VIDEO: What’s REALLY Driving Inflation? Biden’s War on Energy
ALEC Energy, Environment and Agriculture Task Force Director Joe Trotter explains why President Biden's no-energy policies are driving up costs for fuel, food, and just about everything else.
By Joe Trotter
One year ago the price of regular gas was three dollars and four cents. Today price hit a new all-time record high of four dollars and seventy two cents.
One year ago the price of diesel was three dollars and nineteen cents. This week the price of diesel is five dollars and fifty eight cents.
Commuters facing sticker shock at the pump may decide to drive less, but our country’s shipping and agriculture industries cannot simple pause their operations. Diesel powers the vast majority of the country’s commercial trucking fleet, railways, and heavy agriculture equipment such as tractors and combines.
The price of diesel begins impacting food costs before seeds are even planted and continues to impact prices up until the moment food is unloaded at markets across the country. Diesel is the single most important agricultural fuel.
Diesel prices are high primarily because of the cost of crude oil and refining, as well as consumer demand. Crude costs are still high due to poor resource management, international instability, and a hostile presidential administration.
America’s refining capacity is the lowest it has been in decades. As the pandemic drove down the demand for petroleum products, refineries shut down their operations, taking 4.5% of refining production offline in the United States alone. Other countries were not immune, and some countries shut down more than 10% of their refining capacity.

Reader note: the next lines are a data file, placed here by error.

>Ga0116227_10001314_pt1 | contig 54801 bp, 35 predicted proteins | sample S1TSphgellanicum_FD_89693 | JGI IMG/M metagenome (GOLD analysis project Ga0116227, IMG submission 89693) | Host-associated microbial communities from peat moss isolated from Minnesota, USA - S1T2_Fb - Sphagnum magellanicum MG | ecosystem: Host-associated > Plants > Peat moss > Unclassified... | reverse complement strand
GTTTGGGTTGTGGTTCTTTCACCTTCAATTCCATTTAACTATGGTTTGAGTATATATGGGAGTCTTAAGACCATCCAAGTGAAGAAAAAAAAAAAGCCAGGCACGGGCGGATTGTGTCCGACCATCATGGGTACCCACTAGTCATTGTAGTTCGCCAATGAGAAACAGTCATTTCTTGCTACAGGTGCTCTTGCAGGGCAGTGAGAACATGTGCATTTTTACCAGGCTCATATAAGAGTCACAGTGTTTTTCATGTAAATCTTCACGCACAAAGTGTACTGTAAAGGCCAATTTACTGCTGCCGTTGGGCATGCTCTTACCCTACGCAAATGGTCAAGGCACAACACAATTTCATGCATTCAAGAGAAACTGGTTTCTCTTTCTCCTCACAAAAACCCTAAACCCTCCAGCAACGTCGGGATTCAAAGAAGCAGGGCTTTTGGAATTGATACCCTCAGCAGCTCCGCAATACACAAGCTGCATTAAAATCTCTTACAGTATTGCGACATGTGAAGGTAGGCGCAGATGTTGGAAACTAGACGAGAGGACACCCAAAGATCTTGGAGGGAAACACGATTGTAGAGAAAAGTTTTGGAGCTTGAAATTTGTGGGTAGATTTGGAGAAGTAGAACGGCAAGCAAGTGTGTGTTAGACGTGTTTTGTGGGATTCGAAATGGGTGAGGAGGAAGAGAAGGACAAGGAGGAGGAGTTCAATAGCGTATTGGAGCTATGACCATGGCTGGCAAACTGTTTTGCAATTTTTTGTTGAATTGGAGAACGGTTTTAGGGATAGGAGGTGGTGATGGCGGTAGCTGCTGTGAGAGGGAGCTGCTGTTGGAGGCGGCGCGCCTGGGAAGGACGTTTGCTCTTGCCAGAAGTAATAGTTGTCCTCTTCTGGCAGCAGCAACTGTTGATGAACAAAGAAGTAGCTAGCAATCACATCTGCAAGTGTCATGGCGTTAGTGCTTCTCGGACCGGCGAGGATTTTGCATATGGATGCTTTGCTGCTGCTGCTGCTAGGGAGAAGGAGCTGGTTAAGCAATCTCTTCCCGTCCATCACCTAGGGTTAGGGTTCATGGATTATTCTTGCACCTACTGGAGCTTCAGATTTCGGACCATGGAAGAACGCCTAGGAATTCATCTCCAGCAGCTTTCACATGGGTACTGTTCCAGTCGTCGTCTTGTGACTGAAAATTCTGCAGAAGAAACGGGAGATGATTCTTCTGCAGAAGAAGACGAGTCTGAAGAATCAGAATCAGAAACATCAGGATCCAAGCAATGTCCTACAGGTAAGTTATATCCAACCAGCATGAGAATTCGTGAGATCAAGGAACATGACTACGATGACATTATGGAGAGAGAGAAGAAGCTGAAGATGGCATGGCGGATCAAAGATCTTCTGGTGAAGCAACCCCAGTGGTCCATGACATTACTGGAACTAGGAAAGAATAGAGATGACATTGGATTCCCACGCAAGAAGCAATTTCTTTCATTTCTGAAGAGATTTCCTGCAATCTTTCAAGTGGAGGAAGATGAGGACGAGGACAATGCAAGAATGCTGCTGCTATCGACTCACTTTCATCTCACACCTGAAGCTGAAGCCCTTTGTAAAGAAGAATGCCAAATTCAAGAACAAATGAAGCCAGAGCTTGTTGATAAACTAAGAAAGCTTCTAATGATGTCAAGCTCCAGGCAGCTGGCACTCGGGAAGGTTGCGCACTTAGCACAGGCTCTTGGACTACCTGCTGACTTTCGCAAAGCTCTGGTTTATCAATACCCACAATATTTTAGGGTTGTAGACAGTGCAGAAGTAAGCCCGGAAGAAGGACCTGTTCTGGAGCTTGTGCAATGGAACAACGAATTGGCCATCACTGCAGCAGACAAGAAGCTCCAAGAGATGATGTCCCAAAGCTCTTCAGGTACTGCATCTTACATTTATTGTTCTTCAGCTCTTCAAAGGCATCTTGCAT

Consumer demand increased just as a new presidential administration and congressional leaders took the seat of government. Our federal leaders promised to upend the fuel industry and made good on that promise by blocking future crude oil development. The administration continues to do that to this day.
The refining industry listened to our leaders threats and watched the administration act on them. In a lot of cases, the industry did not re-open closed refineries.
Now our gas is more expensive. Shipping is significantly more expensive. Food is more expensive. There are supply shortages, and we may see rationing this summer.
It is time to end this insanity.
Our state leaders can take on Washington by voting for policies that prohibit top-down fuel madates. Free market solutions without government intervention could have helped prevent this burgeoning fuel crisis.